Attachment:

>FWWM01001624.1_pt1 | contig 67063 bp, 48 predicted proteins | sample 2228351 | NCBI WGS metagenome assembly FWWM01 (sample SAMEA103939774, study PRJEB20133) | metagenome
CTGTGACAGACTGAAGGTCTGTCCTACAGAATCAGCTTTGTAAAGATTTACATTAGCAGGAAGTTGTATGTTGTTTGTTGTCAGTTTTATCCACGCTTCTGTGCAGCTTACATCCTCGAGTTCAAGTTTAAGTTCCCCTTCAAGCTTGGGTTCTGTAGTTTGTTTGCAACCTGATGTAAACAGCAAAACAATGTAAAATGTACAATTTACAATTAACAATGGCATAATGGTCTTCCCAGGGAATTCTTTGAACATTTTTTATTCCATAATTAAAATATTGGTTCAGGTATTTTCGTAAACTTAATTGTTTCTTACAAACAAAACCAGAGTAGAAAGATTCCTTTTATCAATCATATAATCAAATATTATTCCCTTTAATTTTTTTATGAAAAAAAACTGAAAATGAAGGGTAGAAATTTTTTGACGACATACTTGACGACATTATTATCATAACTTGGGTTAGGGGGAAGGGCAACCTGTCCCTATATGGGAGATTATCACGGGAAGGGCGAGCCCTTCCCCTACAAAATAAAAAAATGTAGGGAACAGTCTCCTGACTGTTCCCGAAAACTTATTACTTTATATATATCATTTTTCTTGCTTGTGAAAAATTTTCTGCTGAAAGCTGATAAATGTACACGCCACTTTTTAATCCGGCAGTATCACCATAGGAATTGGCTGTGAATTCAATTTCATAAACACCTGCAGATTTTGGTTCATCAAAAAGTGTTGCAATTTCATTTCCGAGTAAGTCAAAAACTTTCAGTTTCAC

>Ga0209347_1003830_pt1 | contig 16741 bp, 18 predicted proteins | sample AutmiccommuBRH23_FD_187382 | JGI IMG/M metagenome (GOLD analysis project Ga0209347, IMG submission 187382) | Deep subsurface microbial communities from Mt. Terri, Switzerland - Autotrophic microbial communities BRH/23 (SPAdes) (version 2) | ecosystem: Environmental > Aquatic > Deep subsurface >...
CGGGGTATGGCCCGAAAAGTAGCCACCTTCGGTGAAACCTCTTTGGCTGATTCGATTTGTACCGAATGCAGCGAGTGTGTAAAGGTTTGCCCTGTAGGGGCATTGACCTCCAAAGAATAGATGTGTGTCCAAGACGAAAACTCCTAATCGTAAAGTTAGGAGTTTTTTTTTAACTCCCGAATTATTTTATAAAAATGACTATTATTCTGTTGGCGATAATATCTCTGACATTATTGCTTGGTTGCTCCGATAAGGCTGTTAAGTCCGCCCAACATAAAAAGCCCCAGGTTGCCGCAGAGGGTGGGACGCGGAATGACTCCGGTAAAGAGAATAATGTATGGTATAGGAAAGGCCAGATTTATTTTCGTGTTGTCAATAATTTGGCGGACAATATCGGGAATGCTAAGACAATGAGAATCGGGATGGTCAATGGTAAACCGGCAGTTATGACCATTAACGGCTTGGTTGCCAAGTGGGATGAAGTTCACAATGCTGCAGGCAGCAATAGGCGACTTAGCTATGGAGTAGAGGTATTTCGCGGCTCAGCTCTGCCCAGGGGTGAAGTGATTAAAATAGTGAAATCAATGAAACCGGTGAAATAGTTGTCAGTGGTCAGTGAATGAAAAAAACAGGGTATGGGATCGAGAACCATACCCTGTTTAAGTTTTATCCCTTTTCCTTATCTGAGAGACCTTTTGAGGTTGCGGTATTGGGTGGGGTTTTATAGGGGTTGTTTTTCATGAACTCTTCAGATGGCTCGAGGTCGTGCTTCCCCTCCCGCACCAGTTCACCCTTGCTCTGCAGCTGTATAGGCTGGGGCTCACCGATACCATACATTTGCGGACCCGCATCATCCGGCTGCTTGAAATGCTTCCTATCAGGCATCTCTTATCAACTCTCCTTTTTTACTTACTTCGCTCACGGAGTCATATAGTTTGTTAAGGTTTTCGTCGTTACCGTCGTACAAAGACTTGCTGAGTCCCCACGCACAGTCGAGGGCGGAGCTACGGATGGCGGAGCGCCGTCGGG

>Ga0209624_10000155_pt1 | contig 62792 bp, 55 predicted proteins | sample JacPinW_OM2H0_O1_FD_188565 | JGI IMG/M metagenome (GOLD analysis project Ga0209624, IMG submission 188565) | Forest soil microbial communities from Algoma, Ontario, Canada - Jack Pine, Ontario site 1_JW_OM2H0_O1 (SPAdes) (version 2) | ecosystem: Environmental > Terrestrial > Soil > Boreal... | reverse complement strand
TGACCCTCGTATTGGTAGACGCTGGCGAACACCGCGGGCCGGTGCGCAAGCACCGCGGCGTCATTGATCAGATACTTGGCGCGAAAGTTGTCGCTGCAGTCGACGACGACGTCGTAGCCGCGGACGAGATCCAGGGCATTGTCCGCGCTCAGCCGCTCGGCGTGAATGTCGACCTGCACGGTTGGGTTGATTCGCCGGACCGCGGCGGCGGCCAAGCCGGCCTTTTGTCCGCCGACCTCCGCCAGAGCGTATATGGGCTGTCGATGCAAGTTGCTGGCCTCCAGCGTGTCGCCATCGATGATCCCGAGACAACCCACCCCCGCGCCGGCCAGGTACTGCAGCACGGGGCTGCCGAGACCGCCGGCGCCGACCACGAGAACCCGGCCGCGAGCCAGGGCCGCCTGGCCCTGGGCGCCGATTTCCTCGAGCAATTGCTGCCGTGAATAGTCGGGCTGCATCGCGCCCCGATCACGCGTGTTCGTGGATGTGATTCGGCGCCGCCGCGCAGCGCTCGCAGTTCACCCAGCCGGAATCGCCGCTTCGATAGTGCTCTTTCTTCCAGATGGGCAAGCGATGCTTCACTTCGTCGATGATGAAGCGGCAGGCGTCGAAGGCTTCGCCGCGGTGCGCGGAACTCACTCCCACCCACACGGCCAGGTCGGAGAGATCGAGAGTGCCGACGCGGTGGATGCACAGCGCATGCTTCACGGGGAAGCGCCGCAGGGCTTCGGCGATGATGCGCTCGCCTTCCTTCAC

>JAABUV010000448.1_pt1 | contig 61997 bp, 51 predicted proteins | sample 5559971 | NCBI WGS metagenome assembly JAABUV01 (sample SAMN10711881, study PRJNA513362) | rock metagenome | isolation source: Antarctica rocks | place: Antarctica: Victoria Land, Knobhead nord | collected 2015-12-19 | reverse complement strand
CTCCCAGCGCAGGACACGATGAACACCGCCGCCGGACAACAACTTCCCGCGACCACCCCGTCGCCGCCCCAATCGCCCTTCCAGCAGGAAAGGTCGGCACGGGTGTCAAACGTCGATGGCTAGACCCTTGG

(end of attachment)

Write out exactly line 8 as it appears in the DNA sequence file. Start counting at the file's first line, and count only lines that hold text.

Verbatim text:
CTCCCAGCGCAGGACACGATGAACACCGCCGCCGGACAACAACTTCCCGCGACCACCCCGTCGCCGCCCCAATCGCCCTTCCAGCAGGAAAGGTCGGCACGGGTGTCAAACGTCGATGGCTAGACCCTTGG